Selling can be the ultimate end-goal for many staffing firm owners, and that bodes well as far as the market goes. Of late, it’s been holding up satisfactorily, with private equity having a significant presence.
Staffing merger-and-acquisition activity in the US remains robust, according to several M&A specialists. “Over the past two years — and this is continuing — a substantial amount of the deals have been private-equity related,” says Jim Childs managing partner and CEO of Bowstring Advisors, a division of Citizens Capital Markets Inc. “That’s really been the biggest change in the industry over the last decade.”
Deals aside, there are concerns in some corners that we’re in the latter stages of the economic expansion. What this means is that now is the time to move if you’re going to sell. Keeping firms growing may also be getting harder, some say, amid the shortage of workers given the low unemployment.
Still, the news appears mainly good for staffing M&A. According to Staffing Industry Analysts research, there were 64 acquisitions of US-based staffing firms in the first three quarters of 2019. That compared to 98 in the full year 2018, a total of 80 in 2017 and a total of 67 in 2016.
“The market for staffing M&A continues to be strong and active,” says John Niehaus, managing director at Duff & Phelps LLC, adding there remains a good supply of both sellers and buyers.
The mindset among many sellers of staffing firms is to get a deal done soon or be prepared to wait another three to five years, Niehaus says, given concerns some have about the economic cycle.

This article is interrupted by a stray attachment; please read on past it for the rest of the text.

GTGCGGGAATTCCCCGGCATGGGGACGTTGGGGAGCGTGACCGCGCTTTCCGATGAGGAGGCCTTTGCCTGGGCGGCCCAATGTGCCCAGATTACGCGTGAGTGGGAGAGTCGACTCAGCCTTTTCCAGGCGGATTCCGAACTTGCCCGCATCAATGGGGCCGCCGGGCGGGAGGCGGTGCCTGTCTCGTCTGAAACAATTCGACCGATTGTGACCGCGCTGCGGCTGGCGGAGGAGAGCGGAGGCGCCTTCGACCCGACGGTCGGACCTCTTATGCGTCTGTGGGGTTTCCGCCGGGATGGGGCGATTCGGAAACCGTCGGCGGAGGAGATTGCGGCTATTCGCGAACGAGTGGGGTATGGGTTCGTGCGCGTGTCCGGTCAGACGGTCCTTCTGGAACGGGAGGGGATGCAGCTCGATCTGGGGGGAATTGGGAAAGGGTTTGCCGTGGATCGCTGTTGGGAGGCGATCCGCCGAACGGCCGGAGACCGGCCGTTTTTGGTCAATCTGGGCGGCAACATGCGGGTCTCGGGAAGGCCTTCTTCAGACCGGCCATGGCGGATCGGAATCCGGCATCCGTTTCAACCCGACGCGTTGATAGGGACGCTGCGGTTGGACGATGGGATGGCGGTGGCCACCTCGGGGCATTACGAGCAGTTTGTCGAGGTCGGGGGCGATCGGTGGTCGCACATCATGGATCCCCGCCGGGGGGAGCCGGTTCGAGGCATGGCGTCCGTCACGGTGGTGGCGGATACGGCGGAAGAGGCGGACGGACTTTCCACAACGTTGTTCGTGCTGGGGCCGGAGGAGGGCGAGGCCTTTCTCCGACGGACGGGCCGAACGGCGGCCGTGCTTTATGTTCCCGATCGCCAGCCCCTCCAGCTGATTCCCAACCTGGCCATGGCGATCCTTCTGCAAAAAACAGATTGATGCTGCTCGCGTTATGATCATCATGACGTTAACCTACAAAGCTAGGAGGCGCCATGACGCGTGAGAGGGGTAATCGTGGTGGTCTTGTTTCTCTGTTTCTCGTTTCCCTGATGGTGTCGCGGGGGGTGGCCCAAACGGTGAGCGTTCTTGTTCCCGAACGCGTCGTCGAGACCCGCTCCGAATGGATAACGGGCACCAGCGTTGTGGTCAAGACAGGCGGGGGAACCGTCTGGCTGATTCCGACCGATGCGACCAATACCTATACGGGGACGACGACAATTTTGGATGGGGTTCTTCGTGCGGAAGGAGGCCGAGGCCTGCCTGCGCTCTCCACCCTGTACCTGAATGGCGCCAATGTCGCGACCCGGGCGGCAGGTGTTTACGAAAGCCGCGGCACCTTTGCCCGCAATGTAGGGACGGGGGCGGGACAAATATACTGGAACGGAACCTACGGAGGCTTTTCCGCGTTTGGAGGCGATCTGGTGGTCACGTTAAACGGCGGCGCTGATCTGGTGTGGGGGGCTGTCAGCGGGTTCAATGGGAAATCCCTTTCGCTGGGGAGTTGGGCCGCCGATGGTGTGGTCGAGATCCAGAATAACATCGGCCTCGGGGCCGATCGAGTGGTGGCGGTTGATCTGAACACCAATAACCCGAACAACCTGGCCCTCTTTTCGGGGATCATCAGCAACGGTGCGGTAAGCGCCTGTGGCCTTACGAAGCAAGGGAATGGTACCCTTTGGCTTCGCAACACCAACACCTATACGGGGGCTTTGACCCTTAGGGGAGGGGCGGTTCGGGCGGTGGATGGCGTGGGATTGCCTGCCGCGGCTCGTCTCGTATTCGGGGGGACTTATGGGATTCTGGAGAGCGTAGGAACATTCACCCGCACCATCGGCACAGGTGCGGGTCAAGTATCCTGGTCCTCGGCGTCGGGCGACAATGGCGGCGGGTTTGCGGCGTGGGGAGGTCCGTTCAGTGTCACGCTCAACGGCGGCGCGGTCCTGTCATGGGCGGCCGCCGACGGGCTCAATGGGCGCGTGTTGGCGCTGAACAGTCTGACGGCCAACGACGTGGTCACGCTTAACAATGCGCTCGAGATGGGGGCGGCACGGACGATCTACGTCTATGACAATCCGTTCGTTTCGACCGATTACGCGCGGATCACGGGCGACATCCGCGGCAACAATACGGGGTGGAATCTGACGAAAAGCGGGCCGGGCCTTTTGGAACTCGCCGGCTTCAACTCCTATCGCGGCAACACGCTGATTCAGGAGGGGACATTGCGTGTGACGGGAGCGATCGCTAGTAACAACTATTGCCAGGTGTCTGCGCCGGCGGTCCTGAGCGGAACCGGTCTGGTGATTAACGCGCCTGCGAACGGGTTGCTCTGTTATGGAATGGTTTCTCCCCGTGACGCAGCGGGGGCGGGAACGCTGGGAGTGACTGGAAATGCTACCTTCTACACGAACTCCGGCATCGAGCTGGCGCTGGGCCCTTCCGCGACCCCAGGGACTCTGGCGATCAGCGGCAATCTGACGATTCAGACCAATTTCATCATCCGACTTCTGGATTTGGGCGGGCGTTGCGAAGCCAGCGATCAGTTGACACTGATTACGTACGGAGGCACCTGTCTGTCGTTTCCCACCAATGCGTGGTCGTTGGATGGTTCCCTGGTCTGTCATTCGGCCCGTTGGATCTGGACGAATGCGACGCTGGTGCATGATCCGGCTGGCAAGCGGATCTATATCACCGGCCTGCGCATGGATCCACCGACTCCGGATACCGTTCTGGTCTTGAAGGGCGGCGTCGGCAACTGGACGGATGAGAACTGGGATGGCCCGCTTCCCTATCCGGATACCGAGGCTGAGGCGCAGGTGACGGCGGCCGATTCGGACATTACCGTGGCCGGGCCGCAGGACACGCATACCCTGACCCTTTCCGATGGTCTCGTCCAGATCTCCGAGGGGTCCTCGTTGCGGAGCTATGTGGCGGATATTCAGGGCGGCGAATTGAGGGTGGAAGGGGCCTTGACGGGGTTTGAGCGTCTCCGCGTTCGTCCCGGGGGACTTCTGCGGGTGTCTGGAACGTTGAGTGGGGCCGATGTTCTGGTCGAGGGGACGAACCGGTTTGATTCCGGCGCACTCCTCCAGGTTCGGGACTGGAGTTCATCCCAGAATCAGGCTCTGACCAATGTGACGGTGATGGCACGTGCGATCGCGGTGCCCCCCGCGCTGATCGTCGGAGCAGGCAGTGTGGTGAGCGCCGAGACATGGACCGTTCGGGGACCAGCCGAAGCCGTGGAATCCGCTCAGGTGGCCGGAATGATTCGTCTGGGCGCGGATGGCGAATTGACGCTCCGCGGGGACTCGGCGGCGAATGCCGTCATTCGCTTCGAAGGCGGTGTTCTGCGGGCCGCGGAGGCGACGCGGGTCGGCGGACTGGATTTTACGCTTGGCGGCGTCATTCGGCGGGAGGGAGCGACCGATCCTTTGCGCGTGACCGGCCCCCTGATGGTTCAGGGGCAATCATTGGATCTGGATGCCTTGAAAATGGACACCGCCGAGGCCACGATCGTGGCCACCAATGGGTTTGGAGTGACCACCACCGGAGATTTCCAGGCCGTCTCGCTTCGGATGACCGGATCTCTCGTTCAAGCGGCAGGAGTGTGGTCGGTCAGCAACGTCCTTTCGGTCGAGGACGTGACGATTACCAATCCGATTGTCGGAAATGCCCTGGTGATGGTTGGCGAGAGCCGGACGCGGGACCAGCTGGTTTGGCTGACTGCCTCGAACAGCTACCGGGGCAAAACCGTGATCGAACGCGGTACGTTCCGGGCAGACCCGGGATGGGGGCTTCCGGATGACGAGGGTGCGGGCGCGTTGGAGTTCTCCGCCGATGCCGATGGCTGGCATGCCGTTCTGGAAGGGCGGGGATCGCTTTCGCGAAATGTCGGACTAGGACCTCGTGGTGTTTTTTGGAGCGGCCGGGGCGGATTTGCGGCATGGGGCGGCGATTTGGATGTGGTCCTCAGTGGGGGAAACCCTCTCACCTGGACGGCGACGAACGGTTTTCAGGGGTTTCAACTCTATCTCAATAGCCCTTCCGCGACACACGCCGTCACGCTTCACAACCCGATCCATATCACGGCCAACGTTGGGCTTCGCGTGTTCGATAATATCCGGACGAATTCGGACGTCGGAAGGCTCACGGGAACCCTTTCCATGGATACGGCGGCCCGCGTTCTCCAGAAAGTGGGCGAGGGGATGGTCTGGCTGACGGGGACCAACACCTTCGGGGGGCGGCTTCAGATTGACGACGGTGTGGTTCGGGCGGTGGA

Those concerns don’t seem to be affecting demand, however. “I think we’re continuing to see it be a seller’s market, and there is more demand for companies than there are companies that want to sell,” says Sam Sacco, owner of R.A. Cohen Consulting.
There’s demand for professional staffing firms, but Sacco says demand also remains strong for light industrial firms.
Private Equity the New Normal
Private equity firms have shown interest in the staffing industry in a big way in recent years, and many staffing industry deals are being done by such firms.
Bowstring Advisors’ Childs says an unprecedented capital shift to private companies has happened over the past five to 10 years, and the shift is seen not just in staffing but throughout the middle market — companies that are between $25 million and $500 million in revenue. In fact, there are half the number of public companies in the US today than in 2000, and large investors are reallocating capital to private markets from public markets.